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Fukushima is a beautiful prefecture with numerous panoramic sceneries, from tranquil blue lakes, volcanoes, historic samurai cities to exuberant greenery. Go on the unique tour of the aftermath of Fukushima’s nuclear disaster, an experience you can only get in Fukushima, and be inspired by the land that never gives up.
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If you look at a map of Japan, you will find Fukushima Prefecture in the center. Located in the northern part of Honshu, it borders the Pacific Ocean. Most of Fukushima consists of mountains so its people are settled near the sea or in small flatlands. Their economy is agriculturally concentrated with production of rice, grains, fruits, vegetables. Not lacking are their fishing and forestry industries thanks to both bounties of land and sea. Located right in the center of Fukushima Prefecture is Lake Inawashiro which is the 4th largest lake in Japan.
※ Encyclopædia Britannica, Inc., "Fukushima"
Despite Fukushima’s abundance of natural beauty, with mountains filled with lush green and a number of glistening blue lakes, it is unfortunate that it is most known internationally for the Fukushima nuclear accident.
On 11 March 2011, Japan was hit by a magnitude 9 earthquake that triggered several massive tsunamis that devastated several coastal cities around the country including those at prefectures of Chiba, Fukushima, Ibaraki, Iwate, and Miyagi. The main earthquake caused damage to Fukushima Daiichi’s electricity supply including the backup generators. This led to a series of devastating events, from the failure of the cooling system which resulted in the inability to cool down the reactor’s core, which led to melting of fuel rods, which led to release of radiation, and finally to the leaking of nuclear material. Explosions ensued in the aftermath of the earthquake, and there was a huge risk of radiation exposure that necessitated evacuation of the surrounding areas. A level 7 nuclear disaster was announced, the highest level on a scale set by the International Atomic Energy Agency.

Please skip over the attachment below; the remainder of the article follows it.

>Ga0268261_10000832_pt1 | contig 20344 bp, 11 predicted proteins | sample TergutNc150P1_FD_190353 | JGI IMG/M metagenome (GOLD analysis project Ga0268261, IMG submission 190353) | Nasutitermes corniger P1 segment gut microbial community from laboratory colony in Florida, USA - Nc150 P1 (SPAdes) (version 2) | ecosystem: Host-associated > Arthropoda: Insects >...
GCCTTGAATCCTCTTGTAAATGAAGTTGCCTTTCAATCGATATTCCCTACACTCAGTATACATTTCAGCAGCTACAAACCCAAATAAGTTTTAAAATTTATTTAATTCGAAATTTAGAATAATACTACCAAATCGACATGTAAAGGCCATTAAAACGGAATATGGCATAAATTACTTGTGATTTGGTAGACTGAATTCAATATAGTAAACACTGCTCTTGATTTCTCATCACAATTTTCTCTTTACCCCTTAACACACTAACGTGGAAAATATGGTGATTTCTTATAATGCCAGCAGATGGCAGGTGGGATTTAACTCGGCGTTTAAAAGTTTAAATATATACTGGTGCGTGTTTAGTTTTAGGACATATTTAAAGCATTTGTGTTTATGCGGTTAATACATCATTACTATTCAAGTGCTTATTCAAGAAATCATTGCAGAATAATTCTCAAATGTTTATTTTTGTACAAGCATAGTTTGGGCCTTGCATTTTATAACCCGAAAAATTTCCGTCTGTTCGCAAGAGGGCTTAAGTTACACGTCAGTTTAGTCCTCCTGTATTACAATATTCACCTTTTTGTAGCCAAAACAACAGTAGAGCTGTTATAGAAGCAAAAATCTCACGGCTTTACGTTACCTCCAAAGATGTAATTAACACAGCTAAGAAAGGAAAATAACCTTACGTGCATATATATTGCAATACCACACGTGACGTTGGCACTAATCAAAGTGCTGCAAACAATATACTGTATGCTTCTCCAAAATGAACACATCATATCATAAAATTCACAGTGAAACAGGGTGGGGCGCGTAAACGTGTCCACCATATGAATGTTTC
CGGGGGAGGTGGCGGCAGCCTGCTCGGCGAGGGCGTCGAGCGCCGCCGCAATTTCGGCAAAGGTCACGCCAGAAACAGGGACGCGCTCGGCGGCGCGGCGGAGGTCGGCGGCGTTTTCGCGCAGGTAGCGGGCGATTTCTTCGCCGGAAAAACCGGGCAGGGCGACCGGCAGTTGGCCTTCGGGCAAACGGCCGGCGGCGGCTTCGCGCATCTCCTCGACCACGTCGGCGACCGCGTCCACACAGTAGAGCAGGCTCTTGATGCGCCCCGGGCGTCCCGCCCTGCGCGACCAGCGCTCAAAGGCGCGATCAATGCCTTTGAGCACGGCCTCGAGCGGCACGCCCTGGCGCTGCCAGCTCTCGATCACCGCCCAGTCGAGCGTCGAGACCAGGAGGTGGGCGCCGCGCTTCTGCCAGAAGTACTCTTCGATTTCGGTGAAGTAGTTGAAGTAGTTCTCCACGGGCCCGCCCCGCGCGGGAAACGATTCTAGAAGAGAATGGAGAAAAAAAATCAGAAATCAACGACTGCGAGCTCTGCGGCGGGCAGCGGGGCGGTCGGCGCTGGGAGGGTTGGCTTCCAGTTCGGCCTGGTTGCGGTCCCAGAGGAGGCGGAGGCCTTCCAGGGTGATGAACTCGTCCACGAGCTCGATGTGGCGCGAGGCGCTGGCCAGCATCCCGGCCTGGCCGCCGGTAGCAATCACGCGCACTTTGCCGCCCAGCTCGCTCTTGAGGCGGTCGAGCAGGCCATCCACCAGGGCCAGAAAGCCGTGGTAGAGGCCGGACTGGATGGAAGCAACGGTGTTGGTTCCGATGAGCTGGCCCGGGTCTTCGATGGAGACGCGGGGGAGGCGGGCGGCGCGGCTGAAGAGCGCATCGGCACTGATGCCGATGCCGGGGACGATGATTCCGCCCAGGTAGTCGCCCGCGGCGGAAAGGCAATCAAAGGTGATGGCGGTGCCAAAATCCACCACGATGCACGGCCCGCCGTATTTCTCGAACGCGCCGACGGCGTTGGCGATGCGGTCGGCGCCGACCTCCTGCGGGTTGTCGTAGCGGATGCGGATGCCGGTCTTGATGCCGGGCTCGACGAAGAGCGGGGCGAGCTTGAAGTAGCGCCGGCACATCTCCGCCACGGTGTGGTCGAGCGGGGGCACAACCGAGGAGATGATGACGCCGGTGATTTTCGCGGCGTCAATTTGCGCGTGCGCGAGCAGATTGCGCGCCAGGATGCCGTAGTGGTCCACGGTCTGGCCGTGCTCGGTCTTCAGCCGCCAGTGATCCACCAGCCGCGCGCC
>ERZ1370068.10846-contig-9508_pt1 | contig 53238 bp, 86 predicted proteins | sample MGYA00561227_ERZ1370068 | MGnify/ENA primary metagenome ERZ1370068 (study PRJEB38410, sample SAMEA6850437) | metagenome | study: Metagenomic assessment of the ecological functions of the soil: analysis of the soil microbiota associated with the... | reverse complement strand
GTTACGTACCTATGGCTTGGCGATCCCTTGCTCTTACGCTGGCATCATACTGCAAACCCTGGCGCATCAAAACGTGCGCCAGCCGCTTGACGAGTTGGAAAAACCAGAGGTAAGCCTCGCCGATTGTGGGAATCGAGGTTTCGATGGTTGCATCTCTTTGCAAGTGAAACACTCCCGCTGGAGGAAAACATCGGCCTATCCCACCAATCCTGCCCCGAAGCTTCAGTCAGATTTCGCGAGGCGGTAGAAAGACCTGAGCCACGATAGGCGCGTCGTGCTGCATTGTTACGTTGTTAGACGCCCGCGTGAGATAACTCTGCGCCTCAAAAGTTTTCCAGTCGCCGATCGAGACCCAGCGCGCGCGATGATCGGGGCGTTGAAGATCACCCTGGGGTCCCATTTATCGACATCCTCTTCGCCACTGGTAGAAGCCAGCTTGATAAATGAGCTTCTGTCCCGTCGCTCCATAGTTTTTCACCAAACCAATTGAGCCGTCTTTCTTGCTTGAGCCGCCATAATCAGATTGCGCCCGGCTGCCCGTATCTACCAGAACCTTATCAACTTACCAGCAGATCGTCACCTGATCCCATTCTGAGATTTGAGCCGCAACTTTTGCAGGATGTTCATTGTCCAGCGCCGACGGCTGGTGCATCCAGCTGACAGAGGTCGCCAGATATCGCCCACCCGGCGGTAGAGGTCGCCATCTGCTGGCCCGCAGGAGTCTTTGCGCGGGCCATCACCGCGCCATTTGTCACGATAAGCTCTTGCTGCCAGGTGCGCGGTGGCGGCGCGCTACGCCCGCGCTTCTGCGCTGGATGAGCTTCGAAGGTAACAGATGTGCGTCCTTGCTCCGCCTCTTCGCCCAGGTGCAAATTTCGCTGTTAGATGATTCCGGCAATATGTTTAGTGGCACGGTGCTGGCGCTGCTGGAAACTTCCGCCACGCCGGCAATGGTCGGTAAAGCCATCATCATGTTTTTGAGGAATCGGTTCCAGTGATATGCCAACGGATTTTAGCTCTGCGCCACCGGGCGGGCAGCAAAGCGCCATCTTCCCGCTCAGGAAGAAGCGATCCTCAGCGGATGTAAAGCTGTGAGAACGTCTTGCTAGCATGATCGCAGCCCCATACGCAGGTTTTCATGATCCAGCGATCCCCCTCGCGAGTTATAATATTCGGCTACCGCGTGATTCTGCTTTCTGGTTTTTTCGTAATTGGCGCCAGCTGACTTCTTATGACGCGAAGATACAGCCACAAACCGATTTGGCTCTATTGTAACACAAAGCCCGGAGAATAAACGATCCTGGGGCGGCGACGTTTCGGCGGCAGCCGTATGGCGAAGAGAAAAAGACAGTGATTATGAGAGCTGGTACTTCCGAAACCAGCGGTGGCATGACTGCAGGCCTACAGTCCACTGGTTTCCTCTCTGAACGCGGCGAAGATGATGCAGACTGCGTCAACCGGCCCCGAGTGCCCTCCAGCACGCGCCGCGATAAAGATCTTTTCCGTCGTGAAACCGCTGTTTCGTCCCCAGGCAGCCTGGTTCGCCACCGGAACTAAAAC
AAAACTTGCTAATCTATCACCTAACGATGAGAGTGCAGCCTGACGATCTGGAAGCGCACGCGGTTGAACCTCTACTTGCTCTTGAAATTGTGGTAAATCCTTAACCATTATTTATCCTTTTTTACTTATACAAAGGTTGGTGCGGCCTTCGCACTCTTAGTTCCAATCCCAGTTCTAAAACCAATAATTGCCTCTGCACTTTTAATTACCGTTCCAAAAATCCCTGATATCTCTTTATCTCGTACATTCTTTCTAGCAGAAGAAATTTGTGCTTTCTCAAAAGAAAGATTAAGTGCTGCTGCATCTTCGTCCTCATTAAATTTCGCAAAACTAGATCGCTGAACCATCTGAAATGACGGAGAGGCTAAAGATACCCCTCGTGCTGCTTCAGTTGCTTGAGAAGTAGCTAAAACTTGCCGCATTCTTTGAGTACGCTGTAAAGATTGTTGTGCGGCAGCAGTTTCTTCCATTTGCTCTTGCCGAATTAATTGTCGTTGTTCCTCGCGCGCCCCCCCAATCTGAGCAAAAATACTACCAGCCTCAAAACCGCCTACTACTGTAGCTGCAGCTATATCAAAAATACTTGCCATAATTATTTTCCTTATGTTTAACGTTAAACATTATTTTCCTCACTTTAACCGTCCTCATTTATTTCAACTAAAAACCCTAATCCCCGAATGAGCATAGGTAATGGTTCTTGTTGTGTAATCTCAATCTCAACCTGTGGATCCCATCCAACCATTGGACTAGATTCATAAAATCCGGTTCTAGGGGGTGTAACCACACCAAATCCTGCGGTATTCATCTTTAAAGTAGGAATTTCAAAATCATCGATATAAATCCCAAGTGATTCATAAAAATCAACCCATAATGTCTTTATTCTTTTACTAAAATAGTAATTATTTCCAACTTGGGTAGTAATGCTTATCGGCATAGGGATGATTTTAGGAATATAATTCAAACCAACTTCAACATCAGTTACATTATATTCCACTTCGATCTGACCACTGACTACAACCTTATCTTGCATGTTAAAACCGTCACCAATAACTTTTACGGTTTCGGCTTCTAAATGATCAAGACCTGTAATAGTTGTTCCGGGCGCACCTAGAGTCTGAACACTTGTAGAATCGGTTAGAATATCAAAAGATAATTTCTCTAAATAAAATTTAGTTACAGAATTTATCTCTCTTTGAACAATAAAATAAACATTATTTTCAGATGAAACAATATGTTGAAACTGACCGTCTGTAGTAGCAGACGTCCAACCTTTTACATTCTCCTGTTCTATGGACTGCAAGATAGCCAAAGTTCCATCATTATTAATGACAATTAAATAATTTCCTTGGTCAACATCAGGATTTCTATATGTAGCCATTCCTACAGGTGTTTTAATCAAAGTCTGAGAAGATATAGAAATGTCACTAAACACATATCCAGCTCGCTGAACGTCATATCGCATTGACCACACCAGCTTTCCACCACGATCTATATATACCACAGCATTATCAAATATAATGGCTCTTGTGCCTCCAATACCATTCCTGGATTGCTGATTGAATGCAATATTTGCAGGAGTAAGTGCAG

※ Encyclopædia Britannica, Inc., "Fukushima accident" ※ Encyclopædia Britannica, Inc., "Japan Earthquake and Tsunami of 2011" ※ World Vision, Inc., "2011 Japan earthquake and tsunami: Facts, FAQs, and how to help"
The Japanese government spared no effort to restore the nuclear devastated area. Their efforts included setting up special teams, Fukushima Headquarters for Reconstruction and Revitalization and Reconstruction Agency, to more quickly and efficiently handle recovery efforts like decontamination, waste disposal & treatment, monitoring radiation levels, livelihood support to affected residents, reconstruction, future security, water treatment systems, and more.
※ Reconstruction Agency, “Progress to Date”
Ten years have passed since the catastrophe, and everybody’s efforts have come to fruition. The radiation levels have dropped to safe levels in most areas, and many of the evacuees have returned. As revealed in the Reconstruction Agency’s June 2021 status update,